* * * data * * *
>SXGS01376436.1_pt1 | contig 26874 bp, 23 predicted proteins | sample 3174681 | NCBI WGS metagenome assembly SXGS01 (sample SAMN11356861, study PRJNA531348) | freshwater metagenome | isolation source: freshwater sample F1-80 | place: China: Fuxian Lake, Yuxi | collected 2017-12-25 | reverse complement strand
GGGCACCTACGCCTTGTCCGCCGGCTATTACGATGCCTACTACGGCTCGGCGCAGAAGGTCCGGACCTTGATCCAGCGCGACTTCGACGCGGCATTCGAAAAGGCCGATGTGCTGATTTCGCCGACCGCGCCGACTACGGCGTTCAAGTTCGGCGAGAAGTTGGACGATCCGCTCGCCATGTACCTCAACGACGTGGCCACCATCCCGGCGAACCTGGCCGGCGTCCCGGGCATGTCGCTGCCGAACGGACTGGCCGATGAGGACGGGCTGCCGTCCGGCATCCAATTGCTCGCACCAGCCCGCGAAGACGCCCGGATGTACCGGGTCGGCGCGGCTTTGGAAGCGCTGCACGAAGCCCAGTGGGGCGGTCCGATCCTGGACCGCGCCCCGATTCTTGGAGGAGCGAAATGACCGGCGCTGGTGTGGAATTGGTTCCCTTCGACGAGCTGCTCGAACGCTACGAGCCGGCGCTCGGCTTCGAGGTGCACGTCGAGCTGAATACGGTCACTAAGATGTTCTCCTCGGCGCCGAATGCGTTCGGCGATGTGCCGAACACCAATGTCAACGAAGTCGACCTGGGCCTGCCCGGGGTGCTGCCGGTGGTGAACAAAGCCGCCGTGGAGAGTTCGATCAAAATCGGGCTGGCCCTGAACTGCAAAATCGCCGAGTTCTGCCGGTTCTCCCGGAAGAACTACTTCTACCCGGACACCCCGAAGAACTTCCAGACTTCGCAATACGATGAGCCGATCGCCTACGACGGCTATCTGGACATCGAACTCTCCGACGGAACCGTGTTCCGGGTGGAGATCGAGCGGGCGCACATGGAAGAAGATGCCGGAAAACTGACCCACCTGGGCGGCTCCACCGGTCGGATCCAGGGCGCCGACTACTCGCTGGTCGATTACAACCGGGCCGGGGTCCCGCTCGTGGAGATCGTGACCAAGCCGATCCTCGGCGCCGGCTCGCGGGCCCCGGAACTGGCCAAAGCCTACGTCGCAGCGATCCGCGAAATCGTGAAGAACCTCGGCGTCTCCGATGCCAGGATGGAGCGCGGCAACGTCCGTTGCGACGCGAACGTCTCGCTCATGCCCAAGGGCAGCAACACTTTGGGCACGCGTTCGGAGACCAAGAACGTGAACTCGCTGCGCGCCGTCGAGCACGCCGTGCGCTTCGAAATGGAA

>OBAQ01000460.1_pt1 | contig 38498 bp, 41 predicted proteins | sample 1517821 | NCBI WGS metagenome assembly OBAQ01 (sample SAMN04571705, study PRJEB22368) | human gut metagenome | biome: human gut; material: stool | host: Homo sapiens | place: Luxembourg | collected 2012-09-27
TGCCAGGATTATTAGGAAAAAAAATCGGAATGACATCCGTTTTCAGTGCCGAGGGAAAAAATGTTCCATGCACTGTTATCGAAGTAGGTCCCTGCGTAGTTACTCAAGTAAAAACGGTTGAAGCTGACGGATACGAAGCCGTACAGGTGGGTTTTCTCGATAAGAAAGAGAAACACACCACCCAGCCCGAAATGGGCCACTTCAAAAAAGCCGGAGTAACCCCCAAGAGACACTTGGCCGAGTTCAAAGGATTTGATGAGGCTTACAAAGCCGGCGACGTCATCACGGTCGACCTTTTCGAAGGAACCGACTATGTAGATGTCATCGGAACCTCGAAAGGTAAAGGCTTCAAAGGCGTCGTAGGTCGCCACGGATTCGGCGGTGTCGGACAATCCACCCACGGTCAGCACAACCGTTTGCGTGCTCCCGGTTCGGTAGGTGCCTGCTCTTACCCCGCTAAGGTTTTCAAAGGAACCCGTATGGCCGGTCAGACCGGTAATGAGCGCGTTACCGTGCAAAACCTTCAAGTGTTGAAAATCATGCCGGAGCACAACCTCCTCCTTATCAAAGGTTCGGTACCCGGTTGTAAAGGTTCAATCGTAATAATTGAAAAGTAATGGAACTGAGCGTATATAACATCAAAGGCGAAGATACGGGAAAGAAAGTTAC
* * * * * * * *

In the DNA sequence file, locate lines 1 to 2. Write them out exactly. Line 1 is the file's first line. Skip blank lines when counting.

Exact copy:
>SXGS01376436.1_pt1 | contig 26874 bp, 23 predicted proteins | sample 3174681 | NCBI WGS metagenome assembly SXGS01 (sample SAMN11356861, study PRJNA531348) | freshwater metagenome | isolation source: freshwater sample F1-80 | place: China: Fuxian Lake, Yuxi | collected 2017-12-25 | reverse complement strand
GGGCACCTACGCCTTGTCCGCCGGCTATTACGATGCCTACTACGGCTCGGCGCAGAAGGTCCGGACCTTGATCCAGCGCGACTTCGACGCGGCATTCGAAAAGGCCGATGTGCTGATTTCGCCGACCGCGCCGACTACGGCGTTCAAGTTCGGCGAGAAGTTGGACGATCCGCTCGCCATGTACCTCAACGACGTGGCCACCATCCCGGCGAACCTGGCCGGCGTCCCGGGCATGTCGCTGCCGAACGGACTGGCCGATGAGGACGGGCTGCCGTCCGGCATCCAATTGCTCGCACCAGCCCGCGAAGACGCCCGGATGTACCGGGTCGGCGCGGCTTTGGAAGCGCTGCACGAAGCCCAGTGGGGCGGTCCGATCCTGGACCGCGCCCCGATTCTTGGAGGAGCGAAATGACCGGCGCTGGTGTGGAATTGGTTCCCTTCGACGAGCTGCTCGAACGCTACGAGCCGGCGCTCGGCTTCGAGGTGCACGTCGAGCTGAATACGGTCACTAAGATGTTCTCCTCGGCGCCGAATGCGTTCGGCGATGTGCCGAACACCAATGTCAACGAAGTCGACCTGGGCCTGCCCGGGGTGCTGCCGGTGGTGAACAAAGCCGCCGTGGAGAGTTCGATCAAAATCGGGCTGGCCCTGAACTGCAAAATCGCCGAGTTCTGCCGGTTCTCCCGGAAGAACTACTTCTACCCGGACACCCCGAAGAACTTCCAGACTTCGCAATACGATGAGCCGATCGCCTACGACGGCTATCTGGACATCGAACTCTCCGACGGAACCGTGTTCCGGGTGGAGATCGAGCGGGCGCACATGGAAGAAGATGCCGGAAAACTGACCCACCTGGGCGGCTCCACCGGTCGGATCCAGGGCGCCGACTACTCGCTGGTCGATTACAACCGGGCCGGGGTCCCGCTCGTGGAGATCGTGACCAAGCCGATCCTCGGCGCCGGCTCGCGGGCCCCGGAACTGGCCAAAGCCTACGTCGCAGCGATCCGCGAAATCGTGAAGAACCTCGGCGTCTCCGATGCCAGGATGGAGCGCGGCAACGTCCGTTGCGACGCGAACGTCTCGCTCATGCCCAAGGGCAGCAACACTTTGGGCACGCGTTCGGAGACCAAGAACGTGAACTCGCTGCGCGCCGTCGAGCACGCCGTGCGCTTCGAAATGGAA